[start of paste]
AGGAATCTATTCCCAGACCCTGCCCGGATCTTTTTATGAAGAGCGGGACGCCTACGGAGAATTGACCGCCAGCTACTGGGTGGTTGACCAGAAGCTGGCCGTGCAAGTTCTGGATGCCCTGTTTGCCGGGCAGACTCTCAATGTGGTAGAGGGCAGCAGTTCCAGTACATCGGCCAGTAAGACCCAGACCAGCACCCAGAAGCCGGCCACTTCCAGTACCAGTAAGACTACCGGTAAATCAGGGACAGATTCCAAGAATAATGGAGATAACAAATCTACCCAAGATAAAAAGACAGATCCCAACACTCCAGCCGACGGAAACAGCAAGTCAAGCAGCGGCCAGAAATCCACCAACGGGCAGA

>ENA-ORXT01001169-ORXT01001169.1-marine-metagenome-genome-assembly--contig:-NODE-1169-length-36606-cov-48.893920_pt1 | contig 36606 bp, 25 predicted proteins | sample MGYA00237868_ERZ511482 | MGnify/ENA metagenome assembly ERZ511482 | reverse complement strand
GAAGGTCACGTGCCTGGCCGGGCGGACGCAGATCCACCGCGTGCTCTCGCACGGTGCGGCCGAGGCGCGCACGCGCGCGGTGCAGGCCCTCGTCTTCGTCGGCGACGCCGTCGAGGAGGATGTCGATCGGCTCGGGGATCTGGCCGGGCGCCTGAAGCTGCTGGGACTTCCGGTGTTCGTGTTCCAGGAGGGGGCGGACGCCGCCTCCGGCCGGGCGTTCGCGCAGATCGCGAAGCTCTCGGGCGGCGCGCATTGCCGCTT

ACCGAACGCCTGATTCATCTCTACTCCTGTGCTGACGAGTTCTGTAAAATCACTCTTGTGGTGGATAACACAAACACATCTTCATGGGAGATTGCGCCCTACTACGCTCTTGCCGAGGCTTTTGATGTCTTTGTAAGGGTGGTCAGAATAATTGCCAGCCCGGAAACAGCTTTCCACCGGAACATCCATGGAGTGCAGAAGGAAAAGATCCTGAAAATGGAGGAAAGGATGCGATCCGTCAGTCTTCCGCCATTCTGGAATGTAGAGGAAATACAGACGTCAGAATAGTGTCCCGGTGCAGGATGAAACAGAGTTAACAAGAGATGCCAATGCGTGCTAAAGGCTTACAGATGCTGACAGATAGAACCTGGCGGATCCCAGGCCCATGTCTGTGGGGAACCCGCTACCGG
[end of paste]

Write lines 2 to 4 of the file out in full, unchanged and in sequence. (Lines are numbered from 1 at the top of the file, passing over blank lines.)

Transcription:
>ENA-ORXT01001169-ORXT01001169.1-marine-metagenome-genome-assembly--contig:-NODE-1169-length-36606-cov-48.893920_pt1 | contig 36606 bp, 25 predicted proteins | sample MGYA00237868_ERZ511482 | MGnify/ENA metagenome assembly ERZ511482 | reverse complement strand
GAAGGTCACGTGCCTGGCCGGGCGGACGCAGATCCACCGCGTGCTCTCGCACGGTGCGGCCGAGGCGCGCACGCGCGCGGTGCAGGCCCTCGTCTTCGTCGGCGACGCCGTCGAGGAGGATGTCGATCGGCTCGGGGATCTGGCCGGGCGCCTGAAGCTGCTGGGACTTCCGGTGTTCGTGTTCCAGGAGGGGGCGGACGCCGCCTCCGGCCGGGCGTTCGCGCAGATCGCGAAGCTCTCGGGCGGCGCGCATTGCCGCTT

ACCGAACGCCTGATTCATCTCTACTCCTGTGCTGACGAGTTCTGTAAAATCACTCTTGTGGTGGATAACACAAACACATCTTCATGGGAGATTGCGCCCTACTACGCTCTTGCCGAGGCTTTTGATGTCTTTGTAAGGGTGGTCAGAATAATTGCCAGCCCGGAAACAGCTTTCCACCGGAACATCCATGGAGTGCAGAAGGAAAAGATCCTGAAAATGGAGGAAAGGATGCGATCCGTCAGTCTTCCGCCATTCTGGAATGTAGAGGAAATACAGACGTCAGAATAGTGTCCCGGTGCAGGATGAAACAGAGTTAACAAGAGATGCCAATGCGTGCTAAAGGCTTACAGATGCTGACAGATAGAACCTGGCGGATCCCAGGCCCATGTCTGTGGGGAACCCGCTACCGG